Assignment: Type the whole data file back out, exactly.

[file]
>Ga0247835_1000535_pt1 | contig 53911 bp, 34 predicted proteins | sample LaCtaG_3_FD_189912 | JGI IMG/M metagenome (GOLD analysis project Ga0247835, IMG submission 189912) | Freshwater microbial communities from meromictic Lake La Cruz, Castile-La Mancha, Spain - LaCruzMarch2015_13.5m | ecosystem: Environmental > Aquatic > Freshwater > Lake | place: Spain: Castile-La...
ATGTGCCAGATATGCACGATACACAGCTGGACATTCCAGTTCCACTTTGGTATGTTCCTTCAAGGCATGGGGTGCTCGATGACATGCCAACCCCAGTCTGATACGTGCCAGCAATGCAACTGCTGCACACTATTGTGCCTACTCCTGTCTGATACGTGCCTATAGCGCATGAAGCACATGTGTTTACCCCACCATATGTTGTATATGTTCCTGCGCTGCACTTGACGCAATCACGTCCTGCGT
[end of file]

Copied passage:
>Ga0247835_1000535_pt1 | contig 53911 bp, 34 predicted proteins | sample LaCtaG_3_FD_189912 | JGI IMG/M metagenome (GOLD analysis project Ga0247835, IMG submission 189912) | Freshwater microbial communities from meromictic Lake La Cruz, Castile-La Mancha, Spain - LaCruzMarch2015_13.5m | ecosystem: Environmental > Aquatic > Freshwater > Lake | place: Spain: Castile-La...
ATGTGCCAGATATGCACGATACACAGCTGGACATTCCAGTTCCACTTTGGTATGTTCCTTCAAGGCATGGGGTGCTCGATGACATGCCAACCCCAGTCTGATACGTGCCAGCAATGCAACTGCTGCACACTATTGTGCCTACTCCTGTCTGATACGTGCCTATAGCGCATGAAGCACATGTGTTTACCCCACCATATGTTGTATATGTTCCTGCGCTGCACTTGACGCAATCACGTCCTGCGT